Decide on the placement of your zipper, then slice off the top section of both the outside fabric and the inside lining.
I sliced off 1-3/4".
Pin the zipper face down on the right side of the outside fabric piece, matching the zipper tape with the upper edge of the fabric.
Let both ends hang past the fabric.
Place the piece of lining (of the same size) face down over the zipper, matching the edges. Re-pin securely.
Now the zipper is sandwiched between the outside fabric and the lining.
Install the zipper foot onto your machine. Stitch a 1/4" seam from one end of the zipper tape to the other end, removing the pins as you come to each one.
Using steam heat, press both the lining and the outside fabric away from the zipper.
Using the skinny pieces of outside fabric and lining (the ones you sliced off) repeat the above steps to finish sewing the zipper into the front of the pouch.
Give it another good pressing on both sides of the zipper on the outside and on the lining side.
Optional: If you want to topstitch along the two fabric edges next to the zipper tape, now's the time to do it. It's not necessary, but you might prefer how it looks.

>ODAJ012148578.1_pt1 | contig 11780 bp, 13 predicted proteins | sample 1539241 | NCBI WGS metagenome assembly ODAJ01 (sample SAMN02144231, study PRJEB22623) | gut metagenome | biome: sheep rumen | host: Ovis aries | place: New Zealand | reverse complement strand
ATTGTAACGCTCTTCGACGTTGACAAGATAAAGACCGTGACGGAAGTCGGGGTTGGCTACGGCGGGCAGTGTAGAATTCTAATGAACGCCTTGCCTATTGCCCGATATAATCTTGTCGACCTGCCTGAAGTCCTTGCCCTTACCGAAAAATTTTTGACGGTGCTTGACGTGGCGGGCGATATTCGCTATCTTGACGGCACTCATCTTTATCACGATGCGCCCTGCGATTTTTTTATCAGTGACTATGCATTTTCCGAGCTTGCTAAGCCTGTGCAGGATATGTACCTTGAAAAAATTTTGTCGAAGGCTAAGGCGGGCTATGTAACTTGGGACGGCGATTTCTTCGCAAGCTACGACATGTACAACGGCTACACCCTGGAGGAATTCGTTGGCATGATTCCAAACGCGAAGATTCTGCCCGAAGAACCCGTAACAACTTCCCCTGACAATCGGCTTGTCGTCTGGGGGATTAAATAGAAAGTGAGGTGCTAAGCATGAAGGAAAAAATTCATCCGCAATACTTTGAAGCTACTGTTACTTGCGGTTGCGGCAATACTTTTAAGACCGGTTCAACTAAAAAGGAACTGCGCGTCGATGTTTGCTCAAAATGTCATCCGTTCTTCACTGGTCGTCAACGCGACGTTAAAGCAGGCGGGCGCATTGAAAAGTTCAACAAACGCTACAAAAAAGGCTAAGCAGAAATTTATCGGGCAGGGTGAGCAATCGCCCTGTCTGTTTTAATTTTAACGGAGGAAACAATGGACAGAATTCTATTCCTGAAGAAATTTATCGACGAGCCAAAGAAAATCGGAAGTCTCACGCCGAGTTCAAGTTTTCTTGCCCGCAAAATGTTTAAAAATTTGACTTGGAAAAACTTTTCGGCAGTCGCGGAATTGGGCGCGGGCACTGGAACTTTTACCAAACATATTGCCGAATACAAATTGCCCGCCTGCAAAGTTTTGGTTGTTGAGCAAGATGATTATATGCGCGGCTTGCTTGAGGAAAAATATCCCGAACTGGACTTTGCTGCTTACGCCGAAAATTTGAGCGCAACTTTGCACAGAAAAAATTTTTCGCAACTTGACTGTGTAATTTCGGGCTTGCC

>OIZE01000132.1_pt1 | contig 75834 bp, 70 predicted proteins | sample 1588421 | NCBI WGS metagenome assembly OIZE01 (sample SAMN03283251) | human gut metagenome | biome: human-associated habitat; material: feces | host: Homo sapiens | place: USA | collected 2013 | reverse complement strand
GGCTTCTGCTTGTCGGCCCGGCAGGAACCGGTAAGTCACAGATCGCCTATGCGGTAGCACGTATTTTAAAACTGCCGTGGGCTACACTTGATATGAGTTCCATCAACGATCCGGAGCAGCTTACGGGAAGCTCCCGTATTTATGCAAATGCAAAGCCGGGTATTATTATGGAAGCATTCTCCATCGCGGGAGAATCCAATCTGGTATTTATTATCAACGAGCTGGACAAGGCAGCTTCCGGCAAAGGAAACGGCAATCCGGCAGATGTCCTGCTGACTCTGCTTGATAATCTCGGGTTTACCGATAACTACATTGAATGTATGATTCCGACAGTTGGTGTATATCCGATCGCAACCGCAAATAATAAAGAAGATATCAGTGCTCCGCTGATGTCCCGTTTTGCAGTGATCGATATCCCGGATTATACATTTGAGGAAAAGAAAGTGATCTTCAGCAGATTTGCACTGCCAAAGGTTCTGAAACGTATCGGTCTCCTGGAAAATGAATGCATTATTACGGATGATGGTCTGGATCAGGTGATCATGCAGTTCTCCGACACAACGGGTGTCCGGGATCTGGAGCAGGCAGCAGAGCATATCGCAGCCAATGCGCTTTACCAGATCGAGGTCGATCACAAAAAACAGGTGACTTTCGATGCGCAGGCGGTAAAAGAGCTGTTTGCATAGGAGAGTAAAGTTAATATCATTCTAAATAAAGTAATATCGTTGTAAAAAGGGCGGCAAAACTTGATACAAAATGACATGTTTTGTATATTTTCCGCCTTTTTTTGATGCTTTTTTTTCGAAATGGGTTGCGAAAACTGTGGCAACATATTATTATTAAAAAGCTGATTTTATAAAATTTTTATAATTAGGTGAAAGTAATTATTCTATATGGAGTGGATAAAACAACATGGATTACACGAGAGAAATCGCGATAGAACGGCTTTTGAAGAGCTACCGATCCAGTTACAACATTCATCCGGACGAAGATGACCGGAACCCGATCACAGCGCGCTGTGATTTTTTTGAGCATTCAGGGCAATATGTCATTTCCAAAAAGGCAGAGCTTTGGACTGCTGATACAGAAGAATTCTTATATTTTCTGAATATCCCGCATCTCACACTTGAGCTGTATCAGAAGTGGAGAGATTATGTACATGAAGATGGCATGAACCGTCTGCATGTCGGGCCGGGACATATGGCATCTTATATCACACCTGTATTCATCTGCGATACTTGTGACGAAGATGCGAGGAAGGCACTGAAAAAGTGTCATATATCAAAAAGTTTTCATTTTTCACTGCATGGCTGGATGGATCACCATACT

Fold one piece of ribbon in half and place it as pictured with the folded edge towards the center of the zipper. Using a wide zig-zag at zero stitch length, sew a bar tack (several stitches back and forth) within the seam allowance area.
This will become one of the pull tabs for the zipper.
Open the zipper a couple of inches. Fold the other piece of ribbon and bar tack it in the same way at the other end of the zipper for the other pull tab.
The front of the pouch is all done now.
You might want to trim it all around just to even up the edges.
The zipper is secured at both ends so now you can slice off the parts of the zipper that were hanging past the fabric edges.
Open the zipper most of the way across the pouch.
Place the two outside fabric pieces (the one you just finished and the other plain one) right sides together.